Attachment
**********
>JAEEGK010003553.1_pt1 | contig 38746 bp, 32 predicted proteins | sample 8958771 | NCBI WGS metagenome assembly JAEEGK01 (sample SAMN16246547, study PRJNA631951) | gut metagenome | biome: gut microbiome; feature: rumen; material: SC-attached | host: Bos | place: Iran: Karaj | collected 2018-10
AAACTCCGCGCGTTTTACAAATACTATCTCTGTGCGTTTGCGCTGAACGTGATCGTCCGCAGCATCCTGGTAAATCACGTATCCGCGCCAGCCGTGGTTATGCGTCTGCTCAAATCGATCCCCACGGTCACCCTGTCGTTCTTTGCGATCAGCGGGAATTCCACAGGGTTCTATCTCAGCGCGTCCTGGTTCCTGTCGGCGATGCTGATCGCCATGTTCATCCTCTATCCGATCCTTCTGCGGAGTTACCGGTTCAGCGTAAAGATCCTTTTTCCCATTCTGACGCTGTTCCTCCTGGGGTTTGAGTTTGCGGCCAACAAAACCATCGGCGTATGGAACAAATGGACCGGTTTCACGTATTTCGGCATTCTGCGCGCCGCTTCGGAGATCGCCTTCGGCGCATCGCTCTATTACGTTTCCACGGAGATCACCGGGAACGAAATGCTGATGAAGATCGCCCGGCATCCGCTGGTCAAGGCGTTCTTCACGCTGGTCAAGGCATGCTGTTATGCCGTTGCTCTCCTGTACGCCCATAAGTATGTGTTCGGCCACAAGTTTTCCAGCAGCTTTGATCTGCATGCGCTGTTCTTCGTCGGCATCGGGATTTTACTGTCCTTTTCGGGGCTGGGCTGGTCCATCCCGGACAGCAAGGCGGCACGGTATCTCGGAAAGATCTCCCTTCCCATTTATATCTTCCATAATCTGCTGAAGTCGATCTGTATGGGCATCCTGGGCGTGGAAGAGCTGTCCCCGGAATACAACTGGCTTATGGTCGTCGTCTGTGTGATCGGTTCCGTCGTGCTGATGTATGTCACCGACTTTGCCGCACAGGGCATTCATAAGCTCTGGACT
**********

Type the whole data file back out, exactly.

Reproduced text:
>JAEEGK010003553.1_pt1 | contig 38746 bp, 32 predicted proteins | sample 8958771 | NCBI WGS metagenome assembly JAEEGK01 (sample SAMN16246547, study PRJNA631951) | gut metagenome | biome: gut microbiome; feature: rumen; material: SC-attached | host: Bos | place: Iran: Karaj | collected 2018-10
AAACTCCGCGCGTTTTACAAATACTATCTCTGTGCGTTTGCGCTGAACGTGATCGTCCGCAGCATCCTGGTAAATCACGTATCCGCGCCAGCCGTGGTTATGCGTCTGCTCAAATCGATCCCCACGGTCACCCTGTCGTTCTTTGCGATCAGCGGGAATTCCACAGGGTTCTATCTCAGCGCGTCCTGGTTCCTGTCGGCGATGCTGATCGCCATGTTCATCCTCTATCCGATCCTTCTGCGGAGTTACCGGTTCAGCGTAAAGATCCTTTTTCCCATTCTGACGCTGTTCCTCCTGGGGTTTGAGTTTGCGGCCAACAAAACCATCGGCGTATGGAACAAATGGACCGGTTTCACGTATTTCGGCATTCTGCGCGCCGCTTCGGAGATCGCCTTCGGCGCATCGCTCTATTACGTTTCCACGGAGATCACCGGGAACGAAATGCTGATGAAGATCGCCCGGCATCCGCTGGTCAAGGCGTTCTTCACGCTGGTCAAGGCATGCTGTTATGCCGTTGCTCTCCTGTACGCCCATAAGTATGTGTTCGGCCACAAGTTTTCCAGCAGCTTTGATCTGCATGCGCTGTTCTTCGTCGGCATCGGGATTTTACTGTCCTTTTCGGGGCTGGGCTGGTCCATCCCGGACAGCAAGGCGGCACGGTATCTCGGAAAGATCTCCCTTCCCATTTATATCTTCCATAATCTGCTGAAGTCGATCTGTATGGGCATCCTGGGCGTGGAAGAGCTGTCCCCGGAATACAACTGGCTTATGGTCGTCGTCTGTGTGATCGGTTCCGTCGTGCTGATGTATGTCACCGACTTTGCCGCACAGGGCATTCATAAGCTCTGGACT